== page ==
Hi. I'm Dan. I thought about putting this on Beyond the Boxscore, but I "live" here. This post really isn't about BABIP -- it's about sabermetrics generally, and where we're going wrong. Please read the whole thing before vilifying me. If you still feel like vilifying me afterward, go watch this. It will make you feel better.
A week or so ago, the Mets award winning television team (well, the Gary and Ron parts) started talking sabermetrics -- specifically, BABIP. They tore it a new one, and for the most part, it's because they didn't understand what BABIP meant, or did, or... whatever. It doesn't matter.
What matters is that they talked about BABIP. Which is horrible, because they're going to botch it 100% of the time. And that's our fault, not theirs. It's time to stop using it.
By itself, batting average on balls in play means nothing. It tells us how often a player gets a hit during the at bats when he doesn't homer or strikeout, which in and of itself is worthless. We know better. Gary and Ron know better. BABIP doesn't differentiate between lineouts and popouts. It treats a double in the gap the same as a bloop single. Gary and Ron know it, and they laugh at our geekiness. We don't care how hard a guy hits a ball. We're nerds and the numbers don't tell us that. Literally:
Gary: Conversely, if a pitcher has a particularly low batting average on balls in play, they like to tell you it’s going to rise eventually. Well, to me that doesn’t make any sense. Certain guys hit the ball harder than other guys hit it. Certain pitchers induce more groundballs or more weakly hit balls than others. That’s part of what you’re trying to do. Am I totally off base with that?
Ron: No I totally agree with you, I think that for the average hitter, to have a high average putting balls in play, it’s probably because they do have some lucky hits. But certain hitters, like [David] Wright, hit the ball hard almost all the time.
Of course, we know it too. We measure line drive rates and stuff like that. We have xBABIP! Yeah, go us! And no, we don't differentiate between the bloop single and the gap double -- well, not independent of line drive percentage etc. But that's the whole point. We're trying to measure how lucky the batter has been. We want to know what the batter's expected batting average is.
So let's just say that. Stop with the BABIP. Stop with the esoteric number which only means something in relation to another number (BA) and even then really needs to incorporate other numbers (e.g. LD%) to truly say what we want to say. Let's do this instead.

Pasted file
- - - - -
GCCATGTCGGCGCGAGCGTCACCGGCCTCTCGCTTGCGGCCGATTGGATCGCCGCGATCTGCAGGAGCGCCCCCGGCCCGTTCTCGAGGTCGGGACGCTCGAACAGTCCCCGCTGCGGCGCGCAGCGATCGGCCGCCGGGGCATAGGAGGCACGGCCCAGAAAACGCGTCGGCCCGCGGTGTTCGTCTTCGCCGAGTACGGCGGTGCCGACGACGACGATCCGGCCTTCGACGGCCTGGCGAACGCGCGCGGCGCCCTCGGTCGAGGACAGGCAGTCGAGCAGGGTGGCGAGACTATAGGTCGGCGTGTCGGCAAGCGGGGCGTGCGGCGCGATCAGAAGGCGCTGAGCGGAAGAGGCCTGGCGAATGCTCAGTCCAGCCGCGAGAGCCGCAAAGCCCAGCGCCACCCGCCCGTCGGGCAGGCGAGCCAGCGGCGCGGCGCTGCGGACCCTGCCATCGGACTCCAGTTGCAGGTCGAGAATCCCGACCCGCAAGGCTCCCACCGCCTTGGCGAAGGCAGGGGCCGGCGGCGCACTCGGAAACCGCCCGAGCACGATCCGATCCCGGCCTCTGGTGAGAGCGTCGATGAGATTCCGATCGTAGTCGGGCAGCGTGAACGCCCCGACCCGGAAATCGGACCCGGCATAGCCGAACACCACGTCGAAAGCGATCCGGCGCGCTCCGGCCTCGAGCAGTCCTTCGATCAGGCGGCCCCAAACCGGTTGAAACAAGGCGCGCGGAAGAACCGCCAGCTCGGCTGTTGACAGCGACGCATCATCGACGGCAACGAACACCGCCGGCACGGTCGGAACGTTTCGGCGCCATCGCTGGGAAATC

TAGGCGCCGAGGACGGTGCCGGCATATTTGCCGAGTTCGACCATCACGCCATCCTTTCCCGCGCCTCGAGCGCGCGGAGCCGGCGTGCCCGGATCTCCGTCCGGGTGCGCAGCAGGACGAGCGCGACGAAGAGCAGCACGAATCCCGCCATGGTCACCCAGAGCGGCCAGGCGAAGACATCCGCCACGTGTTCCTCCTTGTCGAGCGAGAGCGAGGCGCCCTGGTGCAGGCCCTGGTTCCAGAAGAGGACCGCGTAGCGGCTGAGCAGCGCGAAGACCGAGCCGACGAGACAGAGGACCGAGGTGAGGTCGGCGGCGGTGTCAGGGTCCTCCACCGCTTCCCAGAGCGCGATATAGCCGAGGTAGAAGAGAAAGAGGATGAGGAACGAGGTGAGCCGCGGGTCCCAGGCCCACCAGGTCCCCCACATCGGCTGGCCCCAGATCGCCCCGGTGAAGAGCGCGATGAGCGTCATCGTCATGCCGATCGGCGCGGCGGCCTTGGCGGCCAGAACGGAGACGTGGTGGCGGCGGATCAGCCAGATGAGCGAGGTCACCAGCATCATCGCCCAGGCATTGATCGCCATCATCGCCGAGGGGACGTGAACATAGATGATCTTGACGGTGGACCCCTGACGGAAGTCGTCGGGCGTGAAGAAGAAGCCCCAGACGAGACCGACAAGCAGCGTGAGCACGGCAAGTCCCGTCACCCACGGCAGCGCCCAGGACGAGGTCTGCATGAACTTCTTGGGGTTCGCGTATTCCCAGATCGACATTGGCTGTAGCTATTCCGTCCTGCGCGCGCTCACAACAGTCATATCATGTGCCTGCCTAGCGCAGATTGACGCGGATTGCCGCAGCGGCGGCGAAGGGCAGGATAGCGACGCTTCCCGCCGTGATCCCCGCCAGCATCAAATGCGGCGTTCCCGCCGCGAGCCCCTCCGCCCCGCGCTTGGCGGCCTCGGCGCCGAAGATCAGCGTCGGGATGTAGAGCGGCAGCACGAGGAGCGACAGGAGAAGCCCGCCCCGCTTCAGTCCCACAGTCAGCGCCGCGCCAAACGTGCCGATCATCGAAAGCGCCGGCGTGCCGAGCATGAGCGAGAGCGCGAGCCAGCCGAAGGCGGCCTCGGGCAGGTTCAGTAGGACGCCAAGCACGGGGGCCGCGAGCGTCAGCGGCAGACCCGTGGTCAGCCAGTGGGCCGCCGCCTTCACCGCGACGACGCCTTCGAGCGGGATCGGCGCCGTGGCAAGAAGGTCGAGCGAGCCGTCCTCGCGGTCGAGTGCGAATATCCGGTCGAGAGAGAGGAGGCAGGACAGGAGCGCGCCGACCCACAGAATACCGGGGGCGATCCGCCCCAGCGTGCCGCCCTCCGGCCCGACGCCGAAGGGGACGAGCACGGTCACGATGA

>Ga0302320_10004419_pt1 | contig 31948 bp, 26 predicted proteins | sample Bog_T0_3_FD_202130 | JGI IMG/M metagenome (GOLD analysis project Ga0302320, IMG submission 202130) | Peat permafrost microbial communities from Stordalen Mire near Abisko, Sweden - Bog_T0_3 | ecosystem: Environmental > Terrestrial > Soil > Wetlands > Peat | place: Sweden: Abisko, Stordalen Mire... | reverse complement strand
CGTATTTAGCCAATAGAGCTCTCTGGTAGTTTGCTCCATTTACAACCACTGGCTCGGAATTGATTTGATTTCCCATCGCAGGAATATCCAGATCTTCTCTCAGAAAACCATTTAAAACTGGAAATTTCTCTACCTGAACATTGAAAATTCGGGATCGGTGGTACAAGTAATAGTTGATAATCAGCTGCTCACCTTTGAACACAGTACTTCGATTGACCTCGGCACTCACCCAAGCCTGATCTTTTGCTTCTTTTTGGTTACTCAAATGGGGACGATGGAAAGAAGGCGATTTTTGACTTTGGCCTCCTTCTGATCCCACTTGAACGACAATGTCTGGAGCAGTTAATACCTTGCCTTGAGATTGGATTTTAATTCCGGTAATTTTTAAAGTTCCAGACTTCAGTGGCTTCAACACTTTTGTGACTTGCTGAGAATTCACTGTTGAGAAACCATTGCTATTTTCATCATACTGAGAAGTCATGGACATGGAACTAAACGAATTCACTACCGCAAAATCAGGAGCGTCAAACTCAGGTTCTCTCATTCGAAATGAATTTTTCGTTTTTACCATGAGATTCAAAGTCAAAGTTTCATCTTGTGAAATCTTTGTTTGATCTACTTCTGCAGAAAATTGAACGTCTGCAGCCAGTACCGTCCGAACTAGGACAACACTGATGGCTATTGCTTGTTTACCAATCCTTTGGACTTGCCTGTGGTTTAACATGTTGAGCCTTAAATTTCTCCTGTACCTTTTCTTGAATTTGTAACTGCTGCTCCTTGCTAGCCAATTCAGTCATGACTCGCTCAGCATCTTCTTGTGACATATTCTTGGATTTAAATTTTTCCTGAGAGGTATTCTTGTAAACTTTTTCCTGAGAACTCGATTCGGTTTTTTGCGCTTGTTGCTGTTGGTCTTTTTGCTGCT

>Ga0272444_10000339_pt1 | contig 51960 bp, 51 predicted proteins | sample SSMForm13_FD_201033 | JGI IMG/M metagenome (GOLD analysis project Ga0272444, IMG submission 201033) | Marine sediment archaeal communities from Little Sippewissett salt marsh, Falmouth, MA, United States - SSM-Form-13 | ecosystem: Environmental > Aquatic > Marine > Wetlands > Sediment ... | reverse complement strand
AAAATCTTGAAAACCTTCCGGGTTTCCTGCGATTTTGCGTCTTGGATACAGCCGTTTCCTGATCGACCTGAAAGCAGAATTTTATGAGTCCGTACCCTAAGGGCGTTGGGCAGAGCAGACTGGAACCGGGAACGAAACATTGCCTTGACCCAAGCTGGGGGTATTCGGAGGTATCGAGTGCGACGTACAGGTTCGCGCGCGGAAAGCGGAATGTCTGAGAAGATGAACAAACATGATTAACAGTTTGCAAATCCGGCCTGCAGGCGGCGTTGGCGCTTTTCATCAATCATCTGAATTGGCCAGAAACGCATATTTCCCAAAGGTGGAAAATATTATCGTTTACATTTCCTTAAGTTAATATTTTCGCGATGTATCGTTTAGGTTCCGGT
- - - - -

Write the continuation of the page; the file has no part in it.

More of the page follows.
1) Call it "Expected Batting Average."
Obviously, BABIP isn't a player's expected batting average. BABIP is a tool we use to try and figure out a players xBA (ooh! I acronymifieid it!), but that's OK. Let's figure out the xBA and call it xBA.
2) Explain it in words.
Start with this:
Know what the difference between hitting .250 and .300 is? It's 25 hits. 25 hits in 500 at bats is 50 points, okay? There's 6 months in a season, that's about 25 weeks. That means if you get just one extra flare a week - just one - a gorp... you get a groundball, you get a groundball with eyes... you get a dying quail, just one more dying quail a week... and you're in Yankee Stadium.
That makes a ton of sense. It has to. It's from Bull Durham.
But you know what? Dying quails are fluky. They're luck. Groundballs with eyes, same thing. Flares, gorps, whatever. Luck. That's what Crash is saying there. The difference between a .250 hitter and a .300 hitter is a little bit of luck each week.
Guys who hit the ball hard, they don't need as much luck. Turn those grounders into line drives and those dying quails into warning track doubles and they're hits -- to hell with luck. Luck is for guys like Alex Cora and Gary Matthews Jr. and that guy Rick Evans or something.
We say, screw that. Let's look at each at bat. If a guy hits a frozen rope that's caught, we know that's not his fault. Over time, that'll even out, and he'll get more hits. If a guy strikes out, that's an out every time. Same with a pop up. That won't even out. Homers? Always a hit. Grounders with eyes? Well, that's usually an out, and that'll even out over time to. We look at every single at bat and ask if the guy hit the ball hard enough to "make his own luck." That's xBA.
(And you know what? At the end of the day, that's what BABIP turns into, too. Except that BABIP sucks, because it doesn't actually start there, in either name or by its equation.)
3) Drop the arrogance of specificity. Use ranges when possible.
We're measuring luck. Luck isn't exact. So we'll never be right on the money. You'll never be able to find a season where a significant number of players have an xBA equal to their actual batting average. That makes us look stupid, when in fact, we're just being arrogant -- by being so exact.
We should use ranges. xBA should be the 50% confidence interval, not the midpoint thereof. More made up numbers: If a guy's xBA is .285, it's probably better expressed by saying that it's between .279 and .291, or whatever. It makes that .290 BA not seem "lucky" (it really isn't) but tells us that a .274 is really unlucky. In other words, it does the job -- without the excruciatingly nerdy exactitude we are (wrongly) associated with.
It's our job to communicate this stuff. It's not their job to get smarter (they're not dumb) or to figure it out themselves (they're busy) or that they don't respect us (true, but fixable). The problem is semantic, not logical, and semantic problems can -- and indeed, must -- be fixed by revising our language. It's time to stop using BABIP.